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Heinrich Bullinger (1504–1575) on the Providence of God

September 25, 2009

Bullinger:

That the whole world is maintained and very well governed by God’s providence.

The fourth Chapter.

That God
does yet
now preserve
the things
he has made.
John 5.

But God did not only make this world, and all things that are therein, but also preserves the same, and yet now God’s power works in preserving of it. Whereupon Christ our Lord says, “My Father works hitherto and I work.” Now it were a fond thing to grant that the Whole was created by God, and to deny that he cares for it, or governs it. Therefore all things that are, and do move anywhere are and do move by God his providence, the Elements, the courses of the Starts, seasons and varieties of times, fruit, and other things, which the earth brings forth, continual springs of fountains, the certain courses of Rivers, Monsters of the Sea, besides these beginning continuance and change of Empires, and those things which are punishments all these things, and whatsoever else may be reckoned up, are ruled by God’s providence and counsel. And that these things are very well and excellently governed, not only the Holy Scriptures,  but also daily experience does teach, and all the saints in Heaven do confess. Apoca. 4th and 5th chapters.

Epicures.

Amongst the Gentiles in times past the Epicures, who had regard neither of God nor man (whose like would to God we had not in our time a great many), did think God neither cares for us at all, neither yet sees what we do, and that there was no providence of God at all: and others judge all things to be ruled either of nature, or fortune, and therefore that all things come to pass either by chance, or at all adventures, or else to be ordered by constellations, that is by the force and power of Stars, or by man’s means and counsel. But such as hold these opinions, these never have any regard of God, or commit their affairs unto God. Wherefore such men are fro good cause rebuked by S. James which says, “go to now you which say, today, or tomorrow we will go into that city, and remain a year there, and will use merchandise, and get grain, whereas you should rather say if the Lord will, and if we live, we will do this or that,” [ James. 4.]. For Christ our Lord has also commanded us not to be careful for all things to come, [Mat. 5. Luke. 12.] but for to do those things which are commanded of God, and finally to cast all our care upon him [ 1 Peter. 5. Heb. 13.], for so much as as with our carefulness we cannot make one hair either white or black [Mat. 10.], and that all the hairs of our heads are numbered unto God, without whose will, not the very smallest birds that are, fall unto the ground. And saint Paul says, God gives unto all men life, breath, and to be short all things, for through him, we live and have our being and move. And David says: “The eyes of all things are cast upon thee O Lord, and thou gives them meat in due season, and opening thy hand feeds all things living, which being shut up, all things perish and decay,” [Psal. 147.].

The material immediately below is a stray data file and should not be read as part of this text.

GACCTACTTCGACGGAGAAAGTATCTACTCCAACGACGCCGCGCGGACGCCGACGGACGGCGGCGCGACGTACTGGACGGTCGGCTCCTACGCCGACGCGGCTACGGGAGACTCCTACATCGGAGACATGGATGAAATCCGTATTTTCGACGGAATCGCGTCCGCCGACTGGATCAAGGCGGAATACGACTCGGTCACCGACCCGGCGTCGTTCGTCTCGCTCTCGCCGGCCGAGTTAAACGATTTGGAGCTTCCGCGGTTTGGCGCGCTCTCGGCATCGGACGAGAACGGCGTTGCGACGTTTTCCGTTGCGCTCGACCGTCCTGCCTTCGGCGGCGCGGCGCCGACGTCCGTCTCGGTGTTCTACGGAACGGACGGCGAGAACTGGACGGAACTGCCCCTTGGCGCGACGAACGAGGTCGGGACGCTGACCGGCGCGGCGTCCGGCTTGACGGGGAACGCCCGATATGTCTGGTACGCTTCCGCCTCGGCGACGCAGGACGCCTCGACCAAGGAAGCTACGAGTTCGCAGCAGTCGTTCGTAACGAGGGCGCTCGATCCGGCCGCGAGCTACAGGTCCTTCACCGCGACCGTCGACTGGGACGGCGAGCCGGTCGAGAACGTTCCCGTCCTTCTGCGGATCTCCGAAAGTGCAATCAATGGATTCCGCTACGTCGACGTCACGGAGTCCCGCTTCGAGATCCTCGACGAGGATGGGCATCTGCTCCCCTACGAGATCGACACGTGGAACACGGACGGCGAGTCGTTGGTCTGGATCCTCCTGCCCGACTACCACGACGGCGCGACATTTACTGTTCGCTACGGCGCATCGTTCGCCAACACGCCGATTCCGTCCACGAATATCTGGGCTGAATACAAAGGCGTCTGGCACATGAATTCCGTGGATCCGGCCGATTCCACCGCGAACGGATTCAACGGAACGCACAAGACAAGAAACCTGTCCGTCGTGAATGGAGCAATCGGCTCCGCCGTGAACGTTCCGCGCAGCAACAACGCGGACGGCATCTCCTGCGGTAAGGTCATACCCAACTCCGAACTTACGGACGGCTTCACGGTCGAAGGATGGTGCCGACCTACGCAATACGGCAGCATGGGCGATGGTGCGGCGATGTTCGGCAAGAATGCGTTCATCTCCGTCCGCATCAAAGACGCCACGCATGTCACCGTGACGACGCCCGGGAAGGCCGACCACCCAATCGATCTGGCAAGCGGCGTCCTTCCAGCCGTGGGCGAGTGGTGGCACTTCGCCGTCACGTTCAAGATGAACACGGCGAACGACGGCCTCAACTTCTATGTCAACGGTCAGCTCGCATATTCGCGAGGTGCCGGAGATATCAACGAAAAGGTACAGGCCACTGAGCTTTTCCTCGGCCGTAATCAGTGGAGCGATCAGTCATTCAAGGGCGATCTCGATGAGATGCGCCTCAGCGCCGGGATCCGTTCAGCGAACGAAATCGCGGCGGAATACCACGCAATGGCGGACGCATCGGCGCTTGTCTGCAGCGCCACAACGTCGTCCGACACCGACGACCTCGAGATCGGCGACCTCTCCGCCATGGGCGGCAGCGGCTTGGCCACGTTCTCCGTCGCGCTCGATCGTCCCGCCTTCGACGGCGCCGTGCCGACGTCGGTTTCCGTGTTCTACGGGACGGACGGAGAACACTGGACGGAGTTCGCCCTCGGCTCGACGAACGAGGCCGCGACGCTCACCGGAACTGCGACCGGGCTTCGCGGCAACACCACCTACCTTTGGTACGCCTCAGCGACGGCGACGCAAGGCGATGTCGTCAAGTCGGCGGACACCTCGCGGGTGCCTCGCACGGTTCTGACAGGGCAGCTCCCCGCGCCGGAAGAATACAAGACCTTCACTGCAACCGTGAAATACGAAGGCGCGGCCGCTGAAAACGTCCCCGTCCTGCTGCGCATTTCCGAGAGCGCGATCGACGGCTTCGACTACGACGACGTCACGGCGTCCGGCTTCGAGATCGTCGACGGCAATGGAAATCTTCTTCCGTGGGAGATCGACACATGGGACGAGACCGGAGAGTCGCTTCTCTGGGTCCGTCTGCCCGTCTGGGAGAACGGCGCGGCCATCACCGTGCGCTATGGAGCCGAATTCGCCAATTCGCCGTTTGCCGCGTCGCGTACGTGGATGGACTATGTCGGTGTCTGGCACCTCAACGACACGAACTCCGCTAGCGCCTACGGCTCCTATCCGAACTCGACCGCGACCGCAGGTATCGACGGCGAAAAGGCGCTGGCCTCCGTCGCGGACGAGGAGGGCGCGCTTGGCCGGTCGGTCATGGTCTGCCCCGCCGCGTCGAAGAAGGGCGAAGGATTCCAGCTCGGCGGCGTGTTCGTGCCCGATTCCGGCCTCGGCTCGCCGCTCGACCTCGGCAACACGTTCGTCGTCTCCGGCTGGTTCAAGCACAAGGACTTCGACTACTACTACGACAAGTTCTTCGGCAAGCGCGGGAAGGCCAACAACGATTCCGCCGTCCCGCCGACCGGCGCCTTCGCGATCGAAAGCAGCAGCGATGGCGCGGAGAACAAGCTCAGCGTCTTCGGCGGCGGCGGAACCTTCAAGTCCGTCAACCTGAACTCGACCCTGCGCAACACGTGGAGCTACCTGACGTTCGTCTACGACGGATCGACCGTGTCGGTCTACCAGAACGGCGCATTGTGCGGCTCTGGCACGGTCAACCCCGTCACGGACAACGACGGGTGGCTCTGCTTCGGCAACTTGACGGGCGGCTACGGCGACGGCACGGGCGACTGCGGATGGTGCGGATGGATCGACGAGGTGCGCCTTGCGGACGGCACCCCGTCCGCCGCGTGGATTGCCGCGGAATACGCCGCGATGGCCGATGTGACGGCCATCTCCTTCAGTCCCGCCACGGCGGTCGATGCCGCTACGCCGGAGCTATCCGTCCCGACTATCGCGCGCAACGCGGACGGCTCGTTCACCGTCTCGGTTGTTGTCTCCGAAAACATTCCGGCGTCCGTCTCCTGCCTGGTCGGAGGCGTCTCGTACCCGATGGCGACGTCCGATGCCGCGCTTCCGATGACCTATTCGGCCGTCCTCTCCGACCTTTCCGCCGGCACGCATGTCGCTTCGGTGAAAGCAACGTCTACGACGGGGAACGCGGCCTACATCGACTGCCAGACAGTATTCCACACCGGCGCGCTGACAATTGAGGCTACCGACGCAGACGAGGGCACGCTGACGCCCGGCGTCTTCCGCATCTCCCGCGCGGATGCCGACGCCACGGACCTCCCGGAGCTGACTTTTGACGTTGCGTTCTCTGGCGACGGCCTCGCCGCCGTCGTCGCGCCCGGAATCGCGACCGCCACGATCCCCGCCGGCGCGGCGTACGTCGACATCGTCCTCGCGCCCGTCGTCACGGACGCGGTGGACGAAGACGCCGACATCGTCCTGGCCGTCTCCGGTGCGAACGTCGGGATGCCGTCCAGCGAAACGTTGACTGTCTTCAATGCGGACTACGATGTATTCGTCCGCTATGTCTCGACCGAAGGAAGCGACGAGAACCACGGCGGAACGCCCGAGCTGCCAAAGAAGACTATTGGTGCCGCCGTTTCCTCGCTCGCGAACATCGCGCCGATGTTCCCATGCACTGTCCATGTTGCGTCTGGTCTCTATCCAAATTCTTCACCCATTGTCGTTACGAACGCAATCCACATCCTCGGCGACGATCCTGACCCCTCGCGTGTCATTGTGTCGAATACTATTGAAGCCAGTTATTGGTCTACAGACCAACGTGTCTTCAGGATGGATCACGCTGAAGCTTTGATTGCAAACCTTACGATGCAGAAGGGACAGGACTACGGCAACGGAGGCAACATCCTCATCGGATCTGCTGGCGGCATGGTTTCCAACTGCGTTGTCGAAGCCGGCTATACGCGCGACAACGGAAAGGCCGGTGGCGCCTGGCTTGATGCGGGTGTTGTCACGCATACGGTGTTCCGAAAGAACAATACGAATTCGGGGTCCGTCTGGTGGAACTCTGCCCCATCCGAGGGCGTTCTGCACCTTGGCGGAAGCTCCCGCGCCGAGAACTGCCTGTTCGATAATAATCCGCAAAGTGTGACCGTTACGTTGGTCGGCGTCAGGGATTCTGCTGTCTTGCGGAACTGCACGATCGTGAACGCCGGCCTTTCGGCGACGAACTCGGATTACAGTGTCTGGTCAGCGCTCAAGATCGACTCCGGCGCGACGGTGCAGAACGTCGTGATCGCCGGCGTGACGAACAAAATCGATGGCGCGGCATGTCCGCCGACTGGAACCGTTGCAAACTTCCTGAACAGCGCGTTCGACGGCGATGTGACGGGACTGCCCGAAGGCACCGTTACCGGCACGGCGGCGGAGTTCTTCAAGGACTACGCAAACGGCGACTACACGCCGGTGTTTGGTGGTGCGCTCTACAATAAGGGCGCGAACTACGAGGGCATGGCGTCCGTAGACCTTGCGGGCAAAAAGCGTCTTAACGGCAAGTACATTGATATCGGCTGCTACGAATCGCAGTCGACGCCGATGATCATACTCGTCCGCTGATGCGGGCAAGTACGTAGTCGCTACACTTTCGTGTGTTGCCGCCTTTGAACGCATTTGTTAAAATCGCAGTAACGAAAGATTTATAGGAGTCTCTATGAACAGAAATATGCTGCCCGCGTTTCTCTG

And Daniel says, wisdom and power of the Lord’s, which changes times and seasons, which puts down kings and makes kings, &c [Daniel. 2.]. If any man be desirous to have more testimonies of this, sort let him read Levit. 26; Deu. 28; Job. 38; and 39. Esai; 40; Jere. 10; Psa. 104, 107, 139, and 147; and the commentaries of Saint Augustine upon the 148th Psalm.

What profit comes
by the knowledge
of God’s providence.

And this true and perfect knowledge of God’s providence whereby all things are governed, makes men patient in adversity, modest and ware, and in all all matters it keeps in us the remembrance and reverence of God, and stirs us up ti praise and call upon God.

Henry Bullinger, Common Places of Christian Religion, (Imprinted at London by Tho. East, and H. Middleton, for George Byshop, 1572), 38-40. [Some reformatting; some spelling modernized; and underlining mine.]

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